Mario Kart 8
US: 30 May 2014
The Mario Kart series is one of the strangest racing game series out there. Some racing games like Gran Turismo or Forza are simulations that have hundreds of cars and thousands of customizations and try to give the player the most realistic experience possible as they chase getting the best times on courses. Others use a similar formula, but turn the system on its head at the last moment, like Burnout in which crashing the car is a good thing and nets one points or Need for Speed in which other players are aggressive and the police are often on the player’s tail. The spectrum seems to go from real to “fun” or silly, and if this is the case, the Mario Kart series is as far into the “fun” side as it can be.
Instead of being realistic, Mario Kart 8 and the rest of the Mario Kart series are almost exclusively about fun. While many games boast a variety of vehicles, Mario Kart 8 only has a little more than a dozen, but that’s not the focus. Instead the player can choose from a plethora of characters they identify with, who are much more prominent than the karts they drive. It’s much easier to personally connect to a character than it is to a car, which in turn gives the player a greater connection to the game. That said, Mario Kart 8 is certainly pushing the limits of character, as they are running out of Mario series characters and many of the new kart racers are hardly recognizable at all.
The Mario Kart series also isn’t about getting the best time. While there is a mode in Mario Kart 8 in which the player can run the courses in the game by themselves and try to get the best time possible, that mode is more tacked on than it is a main game feature. Instead, other players and computers become the challenge, as everyone else is a huge threat to the player. Shells, bananas, bombs, and boomerangs all clutter the tracks of Mario Kart 8 and their purpose is to disrupt and destroy. No racing game can be about time when the other players have as much sway over the player’s time and success as the player does.
The courses in Mario Kart 8 are also wildly different than those of other racing games. I would say that most racing games take place on mostly flat ground, but this is definitely not the case in Mario Kart 8 in which the player flies through the air, goes deep under water, cruises down mountains, drives on rainbows in outer space, upside down, on the walls, or through vast lava filled volcanoes. At the same time, a variety of statical challenges appear, monsters and other gigantic obstacles need to be avoided and falling off the course is almost always a present danger.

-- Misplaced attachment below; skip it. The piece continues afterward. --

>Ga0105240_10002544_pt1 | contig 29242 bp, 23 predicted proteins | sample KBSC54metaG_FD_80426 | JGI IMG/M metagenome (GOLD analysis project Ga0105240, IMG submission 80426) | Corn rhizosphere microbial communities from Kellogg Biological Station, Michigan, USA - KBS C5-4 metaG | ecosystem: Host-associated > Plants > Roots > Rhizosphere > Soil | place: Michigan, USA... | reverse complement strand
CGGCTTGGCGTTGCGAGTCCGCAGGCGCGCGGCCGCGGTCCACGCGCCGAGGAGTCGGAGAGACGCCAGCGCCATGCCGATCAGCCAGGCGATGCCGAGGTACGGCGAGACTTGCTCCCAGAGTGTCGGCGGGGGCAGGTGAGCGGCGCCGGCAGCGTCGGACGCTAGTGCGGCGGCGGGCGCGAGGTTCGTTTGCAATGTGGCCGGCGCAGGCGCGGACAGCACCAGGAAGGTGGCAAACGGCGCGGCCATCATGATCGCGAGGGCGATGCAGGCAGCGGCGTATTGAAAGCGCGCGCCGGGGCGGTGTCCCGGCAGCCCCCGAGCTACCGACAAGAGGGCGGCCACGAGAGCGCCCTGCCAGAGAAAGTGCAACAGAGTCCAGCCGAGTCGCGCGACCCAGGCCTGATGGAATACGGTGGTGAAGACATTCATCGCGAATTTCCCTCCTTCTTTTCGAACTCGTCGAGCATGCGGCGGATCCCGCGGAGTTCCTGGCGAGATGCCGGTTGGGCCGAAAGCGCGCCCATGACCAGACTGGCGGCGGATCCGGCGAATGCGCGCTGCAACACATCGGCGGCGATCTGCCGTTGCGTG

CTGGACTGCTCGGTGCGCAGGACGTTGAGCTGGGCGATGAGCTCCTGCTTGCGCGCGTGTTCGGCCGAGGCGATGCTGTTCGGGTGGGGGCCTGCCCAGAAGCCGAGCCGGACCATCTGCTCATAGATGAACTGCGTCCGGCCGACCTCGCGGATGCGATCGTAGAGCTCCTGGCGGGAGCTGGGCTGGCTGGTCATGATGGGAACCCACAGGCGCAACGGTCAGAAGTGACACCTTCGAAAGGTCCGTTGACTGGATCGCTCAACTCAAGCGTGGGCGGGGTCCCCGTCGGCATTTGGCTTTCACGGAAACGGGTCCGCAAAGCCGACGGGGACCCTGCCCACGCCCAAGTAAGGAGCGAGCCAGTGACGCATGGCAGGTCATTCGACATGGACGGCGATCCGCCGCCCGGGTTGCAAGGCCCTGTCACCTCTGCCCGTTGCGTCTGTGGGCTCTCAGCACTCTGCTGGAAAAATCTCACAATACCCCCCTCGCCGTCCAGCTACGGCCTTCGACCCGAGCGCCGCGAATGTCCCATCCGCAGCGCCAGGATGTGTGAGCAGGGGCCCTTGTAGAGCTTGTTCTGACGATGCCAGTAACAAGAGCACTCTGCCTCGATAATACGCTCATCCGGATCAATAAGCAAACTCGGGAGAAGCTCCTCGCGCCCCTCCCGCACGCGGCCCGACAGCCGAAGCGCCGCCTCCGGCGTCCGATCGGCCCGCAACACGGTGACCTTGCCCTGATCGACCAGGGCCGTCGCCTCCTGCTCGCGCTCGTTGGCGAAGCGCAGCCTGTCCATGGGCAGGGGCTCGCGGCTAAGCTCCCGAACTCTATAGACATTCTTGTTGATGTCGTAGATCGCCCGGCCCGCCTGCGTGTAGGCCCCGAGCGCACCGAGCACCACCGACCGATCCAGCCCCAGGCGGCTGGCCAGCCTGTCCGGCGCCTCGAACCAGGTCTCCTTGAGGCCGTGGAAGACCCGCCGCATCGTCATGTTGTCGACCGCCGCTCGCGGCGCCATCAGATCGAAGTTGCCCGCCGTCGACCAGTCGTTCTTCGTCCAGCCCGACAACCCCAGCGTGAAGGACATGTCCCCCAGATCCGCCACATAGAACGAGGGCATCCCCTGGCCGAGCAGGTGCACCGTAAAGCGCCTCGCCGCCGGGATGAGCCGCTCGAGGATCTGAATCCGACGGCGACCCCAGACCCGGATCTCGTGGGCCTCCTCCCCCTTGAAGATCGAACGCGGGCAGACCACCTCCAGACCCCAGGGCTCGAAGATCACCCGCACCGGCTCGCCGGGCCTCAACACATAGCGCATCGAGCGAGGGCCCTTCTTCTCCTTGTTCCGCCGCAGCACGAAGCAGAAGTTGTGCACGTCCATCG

All these departures from the regular formula of racing games make Mario Kart 8 and other Mario Kart games what they are: games that create moments. Whether driving through the jungle or through outer space, nearly every course, character, and race can become, and are, memorable. Races are almost always close, as it takes a huge skill gap for one player to constantly win over other players as no one can predict or prepare for the next shell or boomerang slamming into them.
Mario Kart 8 is filled with the highest highs, like hitting your friend with a shell right before they cross the finish line and stealing victory from the jaws of defeat, and the lowest lows, like being the friend who gets hit with a shell right before crossing the finish line. Unlike other racing games, no two Mario Kart 8 races are alike, as the items are also randomized and they have such a huge impact on the game. While some racing game aficionados probably view this as a negative thing, it is the bread and butter of the Mario Kart series. Regardless of skill, every player is on the same level—at least to some degree.
Nintendo can often be criticized at times for creating redundant games, but I strongly feel they fully understand that Mario Kart 8 is a game about moments. Most of the changes to the “Mario Kart formula” enhance the fun factor of the game and help create moments. For instance, the player gets back on the track much quicker now if they fall off, helping to create a much more fluid experience for the player and reduce the frustration of taking that one corner too sharp or too late, and while poorly implemented, the new “highlight reel” added can sometimes help you relive those great moments of conquest.
Fluid is definitely the word I would use to describe Mario Kart 8. While Nintendo doesn’t do much to change things up and most of the features of the game are very similar to previous Mario Kart games, the commitment to fun is surely present in this attempt, and it shows. The attention to detail in this game is on a level that I rarely see from Nintendo, and all of it is geared towards creating a full experience so that the player(s) can have the incredible moments that the Mario Kart series is known for. Mario Kart 8 flows beautifully and older games in the series will almost surely feel clunky and stunted compared to Mario Kart 8, which is a welcome addition to a series already crowded with great games.
// Moving Pixels
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